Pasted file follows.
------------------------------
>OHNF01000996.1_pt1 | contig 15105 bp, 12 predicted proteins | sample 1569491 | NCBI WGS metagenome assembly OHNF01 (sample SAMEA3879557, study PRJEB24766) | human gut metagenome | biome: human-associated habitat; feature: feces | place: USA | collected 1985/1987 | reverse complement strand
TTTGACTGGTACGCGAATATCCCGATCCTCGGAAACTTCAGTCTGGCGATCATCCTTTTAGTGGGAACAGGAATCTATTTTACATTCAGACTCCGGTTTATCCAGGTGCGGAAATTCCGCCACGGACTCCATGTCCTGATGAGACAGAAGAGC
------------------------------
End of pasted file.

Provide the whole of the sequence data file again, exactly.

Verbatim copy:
>OHNF01000996.1_pt1 | contig 15105 bp, 12 predicted proteins | sample 1569491 | NCBI WGS metagenome assembly OHNF01 (sample SAMEA3879557, study PRJEB24766) | human gut metagenome | biome: human-associated habitat; feature: feces | place: USA | collected 1985/1987 | reverse complement strand
TTTGACTGGTACGCGAATATCCCGATCCTCGGAAACTTCAGTCTGGCGATCATCCTTTTAGTGGGAACAGGAATCTATTTTACATTCAGACTCCGGTTTATCCAGGTGCGGAAATTCCGCCACGGACTCCATGTCCTGATGAGACAGAAGAGC